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Easton & Piper: Sentencing and Punishment 4e

Chapter 4: Guidance for end-of-chapter questions

At the end of chapter 4 you were given:

  1. Discussion questions focusing on utilitarianism
  2. A case study about John Demjanjuk.

A. Discussion questions

  1. From a utilitarian standpoint, what are, or should be, the key purposes of punishment?
  2. Is harsher punishment effective in reducing re-offending?
  3. Consider the problems raised by utilitarian approaches to punishment.

Guidance

  1. You should focus on the specific purposes of deterrence, incapacitation and rehabilitation.
  2. You should refer to the empirical research which explores the links between severity of punishment and deterrence.
  3. You could consider whether deterrence works in light of the findings discussed in Chapter 4. You could also refer to the theoretical problems and the implications of the theory for the protection of human rights.

B. Problem scenario/Case study

At the end of Chapter 4 you were invited to reflect on the following scenario in order to clarify the differences between the utilitarian approach considered in Chapter 4 and the retributivist approach discussed in Chapters 2 and 3.  You were asked to consider whether the decision to prosecute Demjanjuk was correct and to give reasons for your answer.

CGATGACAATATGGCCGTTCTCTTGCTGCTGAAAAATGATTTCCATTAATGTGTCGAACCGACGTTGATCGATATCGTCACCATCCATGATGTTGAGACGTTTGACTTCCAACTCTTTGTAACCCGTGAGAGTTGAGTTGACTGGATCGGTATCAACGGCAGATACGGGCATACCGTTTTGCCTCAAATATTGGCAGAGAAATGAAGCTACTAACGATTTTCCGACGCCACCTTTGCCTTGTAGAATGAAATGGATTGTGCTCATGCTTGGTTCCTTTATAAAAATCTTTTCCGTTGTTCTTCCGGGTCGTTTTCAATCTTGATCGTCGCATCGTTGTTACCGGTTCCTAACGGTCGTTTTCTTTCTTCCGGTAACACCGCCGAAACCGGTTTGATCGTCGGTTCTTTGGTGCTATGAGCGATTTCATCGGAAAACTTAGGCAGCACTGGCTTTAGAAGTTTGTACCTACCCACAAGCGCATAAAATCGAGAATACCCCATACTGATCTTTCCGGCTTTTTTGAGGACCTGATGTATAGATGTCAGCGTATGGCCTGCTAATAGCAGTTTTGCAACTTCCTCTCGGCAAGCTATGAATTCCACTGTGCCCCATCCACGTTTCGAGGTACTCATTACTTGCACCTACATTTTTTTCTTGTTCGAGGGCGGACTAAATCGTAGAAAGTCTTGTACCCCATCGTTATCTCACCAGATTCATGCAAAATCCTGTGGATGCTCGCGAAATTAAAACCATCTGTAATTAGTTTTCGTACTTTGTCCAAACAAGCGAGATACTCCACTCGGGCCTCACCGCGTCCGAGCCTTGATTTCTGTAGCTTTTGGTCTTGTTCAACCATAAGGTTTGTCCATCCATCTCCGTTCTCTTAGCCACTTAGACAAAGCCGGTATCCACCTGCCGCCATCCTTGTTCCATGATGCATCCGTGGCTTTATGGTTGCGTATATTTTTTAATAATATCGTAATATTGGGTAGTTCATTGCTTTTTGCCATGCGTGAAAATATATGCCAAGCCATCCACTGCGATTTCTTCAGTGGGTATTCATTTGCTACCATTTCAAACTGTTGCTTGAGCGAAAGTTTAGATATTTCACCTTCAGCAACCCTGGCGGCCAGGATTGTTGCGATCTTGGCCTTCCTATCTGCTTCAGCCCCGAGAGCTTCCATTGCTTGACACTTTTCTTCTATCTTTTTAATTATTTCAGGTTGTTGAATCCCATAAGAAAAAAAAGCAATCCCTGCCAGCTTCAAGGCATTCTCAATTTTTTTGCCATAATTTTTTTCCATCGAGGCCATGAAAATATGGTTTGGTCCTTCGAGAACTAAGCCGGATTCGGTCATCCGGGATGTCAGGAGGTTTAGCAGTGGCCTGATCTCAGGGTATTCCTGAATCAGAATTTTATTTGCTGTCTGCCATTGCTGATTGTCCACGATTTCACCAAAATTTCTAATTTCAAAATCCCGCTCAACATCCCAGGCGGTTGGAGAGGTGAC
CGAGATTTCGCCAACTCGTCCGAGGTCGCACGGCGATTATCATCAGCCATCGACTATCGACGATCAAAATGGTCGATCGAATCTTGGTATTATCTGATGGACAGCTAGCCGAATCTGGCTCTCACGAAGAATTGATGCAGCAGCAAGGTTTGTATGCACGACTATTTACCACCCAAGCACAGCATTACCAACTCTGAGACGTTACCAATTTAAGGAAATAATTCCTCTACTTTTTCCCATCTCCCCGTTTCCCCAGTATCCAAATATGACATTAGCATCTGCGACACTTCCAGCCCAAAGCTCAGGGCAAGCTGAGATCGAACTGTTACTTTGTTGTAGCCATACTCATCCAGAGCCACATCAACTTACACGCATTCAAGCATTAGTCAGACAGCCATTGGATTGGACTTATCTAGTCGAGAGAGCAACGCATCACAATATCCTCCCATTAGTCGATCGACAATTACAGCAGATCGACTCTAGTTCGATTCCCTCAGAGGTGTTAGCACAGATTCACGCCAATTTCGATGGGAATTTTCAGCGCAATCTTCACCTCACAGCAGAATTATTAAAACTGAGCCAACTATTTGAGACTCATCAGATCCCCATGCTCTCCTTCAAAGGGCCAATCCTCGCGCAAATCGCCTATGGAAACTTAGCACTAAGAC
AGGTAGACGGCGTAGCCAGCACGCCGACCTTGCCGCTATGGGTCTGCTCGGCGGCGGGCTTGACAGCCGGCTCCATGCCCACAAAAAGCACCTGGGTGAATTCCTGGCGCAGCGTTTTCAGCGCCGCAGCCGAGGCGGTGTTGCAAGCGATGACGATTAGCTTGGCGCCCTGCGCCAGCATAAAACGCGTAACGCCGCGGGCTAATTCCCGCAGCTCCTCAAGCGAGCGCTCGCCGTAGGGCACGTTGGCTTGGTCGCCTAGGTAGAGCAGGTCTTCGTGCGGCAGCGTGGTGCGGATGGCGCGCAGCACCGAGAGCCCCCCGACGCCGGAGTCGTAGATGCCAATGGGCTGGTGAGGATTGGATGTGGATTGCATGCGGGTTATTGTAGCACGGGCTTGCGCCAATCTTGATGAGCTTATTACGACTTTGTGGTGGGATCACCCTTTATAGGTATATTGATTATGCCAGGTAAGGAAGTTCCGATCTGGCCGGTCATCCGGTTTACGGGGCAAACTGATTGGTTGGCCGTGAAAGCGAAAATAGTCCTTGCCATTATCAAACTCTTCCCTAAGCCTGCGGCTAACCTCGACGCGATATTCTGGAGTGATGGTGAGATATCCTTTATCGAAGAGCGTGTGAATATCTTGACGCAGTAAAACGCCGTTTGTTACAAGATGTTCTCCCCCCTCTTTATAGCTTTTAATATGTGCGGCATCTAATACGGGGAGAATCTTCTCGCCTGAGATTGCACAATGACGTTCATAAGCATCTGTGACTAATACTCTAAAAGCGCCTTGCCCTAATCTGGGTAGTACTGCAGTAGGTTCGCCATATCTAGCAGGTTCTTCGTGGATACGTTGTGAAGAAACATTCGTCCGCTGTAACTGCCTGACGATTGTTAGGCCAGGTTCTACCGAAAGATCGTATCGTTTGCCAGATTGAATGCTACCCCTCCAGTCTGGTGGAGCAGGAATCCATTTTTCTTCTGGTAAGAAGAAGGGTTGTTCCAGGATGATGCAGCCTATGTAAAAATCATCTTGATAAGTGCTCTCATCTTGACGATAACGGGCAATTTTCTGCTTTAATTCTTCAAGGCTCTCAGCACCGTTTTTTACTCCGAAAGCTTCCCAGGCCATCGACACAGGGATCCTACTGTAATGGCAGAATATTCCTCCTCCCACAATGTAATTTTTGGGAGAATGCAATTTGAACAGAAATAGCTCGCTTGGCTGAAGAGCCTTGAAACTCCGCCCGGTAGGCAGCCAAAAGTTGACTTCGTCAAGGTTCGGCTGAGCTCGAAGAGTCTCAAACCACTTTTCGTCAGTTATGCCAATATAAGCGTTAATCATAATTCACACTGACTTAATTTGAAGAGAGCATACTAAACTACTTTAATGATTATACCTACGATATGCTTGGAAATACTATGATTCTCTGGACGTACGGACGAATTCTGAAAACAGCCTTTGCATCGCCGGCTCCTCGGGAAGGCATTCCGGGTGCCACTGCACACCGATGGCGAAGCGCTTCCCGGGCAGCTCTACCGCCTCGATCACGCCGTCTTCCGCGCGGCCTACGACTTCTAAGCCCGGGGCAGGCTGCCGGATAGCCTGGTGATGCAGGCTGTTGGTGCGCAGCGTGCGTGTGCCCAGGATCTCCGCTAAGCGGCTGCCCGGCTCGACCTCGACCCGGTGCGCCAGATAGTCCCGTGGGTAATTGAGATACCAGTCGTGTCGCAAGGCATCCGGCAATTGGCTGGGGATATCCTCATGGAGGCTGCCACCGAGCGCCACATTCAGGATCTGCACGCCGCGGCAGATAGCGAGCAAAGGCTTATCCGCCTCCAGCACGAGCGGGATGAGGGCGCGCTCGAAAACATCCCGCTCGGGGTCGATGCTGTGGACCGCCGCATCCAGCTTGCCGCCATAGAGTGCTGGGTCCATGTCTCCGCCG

Following lengthy deportation and extradition proceedings, John Demjanjuk was extradited from the United States to Germany in 2009 on 27,900 counts of being an accessory to murder, based on allegations of his involvement, as a camp guard,   in the murder of prisoners at Sobihor Concentration Camp in Poland in 1943. He had lived in the United States with his family since 1952 and worked as a car worker. At the time of his extradition he was aged 89 and in poor health. He had unsuccessfully challenged his extradition on the ground of being too ill to travel and had arrived in court in a wheelchair and on a stretcher.  At his trial in Munich he was convicted in 2011 and sentenced to five years in prison.  He was released pending an appeal against his conviction and died in a nursing home in 2012 aged 91, before his appeal could be heard.  

Guidance

In answering this question from a utilitarian perspective you need to consider the aims and possible consequences of the successful prosecution of the accused.  Was it intended and likely to achieve general or specific deterrence or assist in the rehabilitation of the offender?  Was it necessary to protect the public? Who should be included in these calculations? If we weigh up the costs and benefits how should we proceed? Should the fact that the accused was very elderly and in poor health have affected the decision or not? You may also wish to consider the same scenario from a retributivist standpoint.